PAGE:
Thanks to the insights from Adam in his answer, I have got this working with babel and it’s plugins/presets. It’s worth reading his answer first if you are trying this.

You need nodeJs and npm installed before you go any further, and maybe back up any files before you modify them.

I am using react, es2015 plugins with stage1 presets here, but you can use whatever plugins you like

  1. Powershell to C:\Program Files (x86)\Microsoft Visual Studio 14.0\Common7\IDE\Extensions\Microsoft\Web Tools\External\react-server

  2. Install the following packages:

    npm install babel-core --save-dev
    npm install babel-preset-es2015 --save-dev
    npm install babel-preset-react --save-dev
    npm install babel-preset-stage-1 --save-dev
    
  3. Add the dependencies to server.js below childProcess

    var childProcess = require('child_process'); //already there
    var babel = require('babel-core');
    var es2015 = require('babel-preset-es2015');
    var react = require('babel-preset-react');
    var stage1 = require('babel-preset-stage-1');
    
  4. Replace the try{}catch{} section of the req.on('end' assignment in the transformJsxFromPost function:

    try {
    
        var transformed = 
            babel.transform(
                code, 
                {
                    sourceMaps: true, 
                    presets: [
                        es2015, 
                        react, 
                        stage1
                    ]
                }
            );
    
        result = { 
            elementMappings: []
        }
        //I found it least buggy when returning an empty list of elementMappings
        //but i will leave the code i was using to try and dupe it, or 
        //recreate the elementMappings from react-tools
        //
        // result = { 
            // elementMappings: [{
                // 'start': 1,
                // 'end': transformed.code.length,
                // 'generatedCode': transformed.code
            // }], 
            // map: transformed.map, 
            // code: transformed.code
        // }
    }
    catch (e) {
        //the error that react-tools was returning was slightly different, so
        //map the babel error back to the react-tools error that VS 2015 expects
         result = {
             column: e.loc.column,
             description: e.errorMessage,
             errorMessage: e.message + ".. :-(",
             index: e.pos,
             lineNumber: e.loc.line
         };
    }
    
  5. Restart visual studio, close and re-open any .jsx files and enjoy babel syntax highlighting 🙂

Notes
Give the parser a chance to kick in after you start, visual studio will do the following when you load into a .jsx file the first time:

  1. Create a folder in %localappdata%\Temp\ with stderr.txt where you can find a log of any errors and stdout.txt which will tell you what {port} the server is running on and also logs other info.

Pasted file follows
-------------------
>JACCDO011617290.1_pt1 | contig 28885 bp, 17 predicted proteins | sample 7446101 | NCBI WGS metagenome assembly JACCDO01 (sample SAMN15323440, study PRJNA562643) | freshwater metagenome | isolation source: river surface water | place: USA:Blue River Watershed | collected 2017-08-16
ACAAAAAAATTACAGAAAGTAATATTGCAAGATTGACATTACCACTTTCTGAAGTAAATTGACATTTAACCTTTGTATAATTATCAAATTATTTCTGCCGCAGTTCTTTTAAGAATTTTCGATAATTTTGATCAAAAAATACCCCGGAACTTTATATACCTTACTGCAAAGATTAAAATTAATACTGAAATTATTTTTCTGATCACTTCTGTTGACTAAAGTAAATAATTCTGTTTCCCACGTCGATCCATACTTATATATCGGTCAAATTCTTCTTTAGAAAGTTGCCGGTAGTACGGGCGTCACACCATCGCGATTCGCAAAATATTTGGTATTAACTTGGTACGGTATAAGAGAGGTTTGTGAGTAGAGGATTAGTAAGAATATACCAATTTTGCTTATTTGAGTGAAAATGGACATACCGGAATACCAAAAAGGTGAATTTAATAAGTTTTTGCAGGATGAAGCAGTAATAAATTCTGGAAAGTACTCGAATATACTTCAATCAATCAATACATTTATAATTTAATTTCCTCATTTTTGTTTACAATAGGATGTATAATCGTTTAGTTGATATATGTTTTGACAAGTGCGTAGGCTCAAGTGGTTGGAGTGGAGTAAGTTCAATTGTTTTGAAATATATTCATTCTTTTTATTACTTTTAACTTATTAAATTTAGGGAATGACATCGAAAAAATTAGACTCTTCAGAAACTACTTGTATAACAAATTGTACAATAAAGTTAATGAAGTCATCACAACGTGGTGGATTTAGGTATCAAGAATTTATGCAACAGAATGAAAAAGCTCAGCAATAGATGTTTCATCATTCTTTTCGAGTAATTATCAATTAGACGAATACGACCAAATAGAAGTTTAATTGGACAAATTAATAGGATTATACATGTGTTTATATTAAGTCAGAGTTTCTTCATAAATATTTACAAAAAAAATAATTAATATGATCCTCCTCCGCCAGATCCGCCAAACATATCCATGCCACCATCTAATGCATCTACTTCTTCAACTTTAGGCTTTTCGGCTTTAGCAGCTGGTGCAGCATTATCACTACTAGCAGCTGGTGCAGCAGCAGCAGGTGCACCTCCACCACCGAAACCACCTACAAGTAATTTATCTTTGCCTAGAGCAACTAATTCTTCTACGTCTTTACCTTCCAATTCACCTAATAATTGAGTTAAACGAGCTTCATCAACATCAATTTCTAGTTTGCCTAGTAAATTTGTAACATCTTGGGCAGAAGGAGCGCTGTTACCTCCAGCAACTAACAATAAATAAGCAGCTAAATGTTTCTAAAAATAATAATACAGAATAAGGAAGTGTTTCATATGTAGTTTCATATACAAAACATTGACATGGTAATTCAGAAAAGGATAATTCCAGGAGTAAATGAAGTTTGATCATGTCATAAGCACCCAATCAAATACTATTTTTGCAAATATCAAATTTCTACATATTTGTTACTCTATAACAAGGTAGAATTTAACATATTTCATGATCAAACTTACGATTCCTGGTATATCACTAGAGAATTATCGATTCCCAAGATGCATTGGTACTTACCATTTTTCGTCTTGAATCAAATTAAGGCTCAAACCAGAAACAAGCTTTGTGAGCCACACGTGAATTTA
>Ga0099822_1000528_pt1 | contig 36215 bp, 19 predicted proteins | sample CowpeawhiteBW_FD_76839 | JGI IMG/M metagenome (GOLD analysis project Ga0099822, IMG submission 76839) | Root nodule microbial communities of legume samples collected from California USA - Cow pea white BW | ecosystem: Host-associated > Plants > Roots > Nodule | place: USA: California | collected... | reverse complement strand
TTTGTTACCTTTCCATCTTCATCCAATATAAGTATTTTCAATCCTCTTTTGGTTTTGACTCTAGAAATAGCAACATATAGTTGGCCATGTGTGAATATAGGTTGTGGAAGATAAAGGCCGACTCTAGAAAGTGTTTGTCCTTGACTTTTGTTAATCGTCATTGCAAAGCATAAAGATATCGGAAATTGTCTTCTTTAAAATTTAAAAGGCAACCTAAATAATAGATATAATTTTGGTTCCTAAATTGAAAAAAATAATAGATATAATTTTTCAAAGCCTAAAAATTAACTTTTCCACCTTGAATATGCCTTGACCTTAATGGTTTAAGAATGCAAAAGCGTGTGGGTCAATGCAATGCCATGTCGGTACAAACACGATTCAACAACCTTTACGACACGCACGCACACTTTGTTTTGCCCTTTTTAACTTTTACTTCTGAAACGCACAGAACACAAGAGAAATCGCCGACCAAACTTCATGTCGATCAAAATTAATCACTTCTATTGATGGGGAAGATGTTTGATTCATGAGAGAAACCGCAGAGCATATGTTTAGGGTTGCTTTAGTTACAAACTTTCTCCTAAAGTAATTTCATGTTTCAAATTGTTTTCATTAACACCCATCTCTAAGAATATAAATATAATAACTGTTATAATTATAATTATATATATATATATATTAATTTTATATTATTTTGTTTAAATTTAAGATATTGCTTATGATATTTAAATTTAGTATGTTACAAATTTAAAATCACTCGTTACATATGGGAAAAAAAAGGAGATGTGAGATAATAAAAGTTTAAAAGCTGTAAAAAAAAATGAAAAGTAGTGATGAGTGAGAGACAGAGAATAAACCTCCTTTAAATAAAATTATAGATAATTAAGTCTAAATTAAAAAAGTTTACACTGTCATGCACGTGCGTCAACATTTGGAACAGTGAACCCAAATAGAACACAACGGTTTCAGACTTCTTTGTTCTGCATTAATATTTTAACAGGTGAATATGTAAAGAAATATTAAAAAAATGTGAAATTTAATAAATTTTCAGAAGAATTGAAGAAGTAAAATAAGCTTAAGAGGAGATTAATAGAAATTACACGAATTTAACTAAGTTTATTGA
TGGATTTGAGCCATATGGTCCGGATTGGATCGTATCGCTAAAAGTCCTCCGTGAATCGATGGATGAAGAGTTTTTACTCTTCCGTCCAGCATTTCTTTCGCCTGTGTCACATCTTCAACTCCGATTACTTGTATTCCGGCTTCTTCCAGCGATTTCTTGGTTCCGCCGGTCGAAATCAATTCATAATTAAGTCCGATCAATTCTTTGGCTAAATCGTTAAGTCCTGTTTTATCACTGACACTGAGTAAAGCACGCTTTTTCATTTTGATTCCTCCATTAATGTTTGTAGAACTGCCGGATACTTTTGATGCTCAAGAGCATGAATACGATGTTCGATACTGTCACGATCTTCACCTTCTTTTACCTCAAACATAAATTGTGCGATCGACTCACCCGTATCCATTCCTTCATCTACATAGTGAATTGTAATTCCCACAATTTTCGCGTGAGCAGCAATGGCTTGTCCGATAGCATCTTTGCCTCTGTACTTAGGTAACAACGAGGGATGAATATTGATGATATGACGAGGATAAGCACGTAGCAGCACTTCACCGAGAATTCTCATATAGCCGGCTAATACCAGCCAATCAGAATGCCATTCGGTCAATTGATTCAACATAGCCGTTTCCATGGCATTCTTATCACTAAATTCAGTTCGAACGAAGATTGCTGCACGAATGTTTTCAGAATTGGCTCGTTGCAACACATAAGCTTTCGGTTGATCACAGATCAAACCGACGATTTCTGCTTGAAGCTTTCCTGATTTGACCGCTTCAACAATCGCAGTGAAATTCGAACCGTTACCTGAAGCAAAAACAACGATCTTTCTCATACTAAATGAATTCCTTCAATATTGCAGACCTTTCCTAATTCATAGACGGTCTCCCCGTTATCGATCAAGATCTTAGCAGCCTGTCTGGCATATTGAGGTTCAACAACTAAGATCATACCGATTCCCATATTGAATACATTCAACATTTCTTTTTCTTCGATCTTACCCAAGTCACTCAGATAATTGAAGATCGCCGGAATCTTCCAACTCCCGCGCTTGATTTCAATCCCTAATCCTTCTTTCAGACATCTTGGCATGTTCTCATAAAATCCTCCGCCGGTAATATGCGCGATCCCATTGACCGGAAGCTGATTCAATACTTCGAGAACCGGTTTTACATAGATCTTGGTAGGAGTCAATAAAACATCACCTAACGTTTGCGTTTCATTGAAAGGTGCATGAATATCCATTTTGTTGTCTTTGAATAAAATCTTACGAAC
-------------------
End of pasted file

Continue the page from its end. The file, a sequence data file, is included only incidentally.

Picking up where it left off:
2. Start a nodeJs server, running on localhost:{port} which accepts JSX as a POST on /transformJsxFromPost and returns the line number and column number of the first error it encounters as a json object to visual studio

I had to turn off javascript intellisense for jsx files as Adam shows in solution 1 in his answer:

In Visual Studio, go to Tools > Options > Text Editor > JavaScript >
IntelliSense, then uncheck the Show syntax errors box and OK out.

With javascript intellisense off, both react-server as packaged with vs and babel as i am replacing it here both only return the first error they encounter, so you shouldn’t expect to see highlighting on all errors throughout your file, but they do show up as you type if you keep your code error free.

I guess now all is left to do is get the elementMappings over properly – solution 4 maybe? 🙂

Questions:
Answers:

Whilst trying to research this I realised a simple way to work with jsx files in all versions of Visual Studio. It’s not perfect but works for me.

Download the latest Visual Studio Code [ https://code.visualstudio.com/updates ] then right click a jsx file within whatever version of Visual Studio you have and select ‘Open With…’. Select ‘Add’ and browse to your recently downloaded Visual Studio Code and make this your default.

Hope that helps people worrying about having to upgrade.

Questions:
Answers:

It is mentioned in the comments above by @TheQuickBrownFox, but hidden by default (needed to expand all to see it), so summarizing what I did to fix the issue in the latest Visual Studio 2015 Community Update 3:

100% from Solution 1 by Adam Weber: https://stackoverflow.com/a/34110461/1633913
(setting JavaScript Language Level in ReSharper to ECMAScript 2016, and check Enable JSX … in the same window + disabling Show syntax errors in VS JavaScript IntelliSense options)

Solution 2 by Adam Weber: https://stackoverflow.com/a/34110461/1633913, but slightly modified; the target file where you should replace:

this: var transformed = reactTools.transformWithDetails(code, { elementMap: true });

with this: var transformed = reactTools.transformWithDetails(code, { elementMap: true, es6module: "--es6module", harmony: "--harmony" });

is indeed here: C:\Program Files (x86)\Microsoft Visual Studio 14.0\Web\External\vs-task-server\react-commands.js

restart VS and you’re done.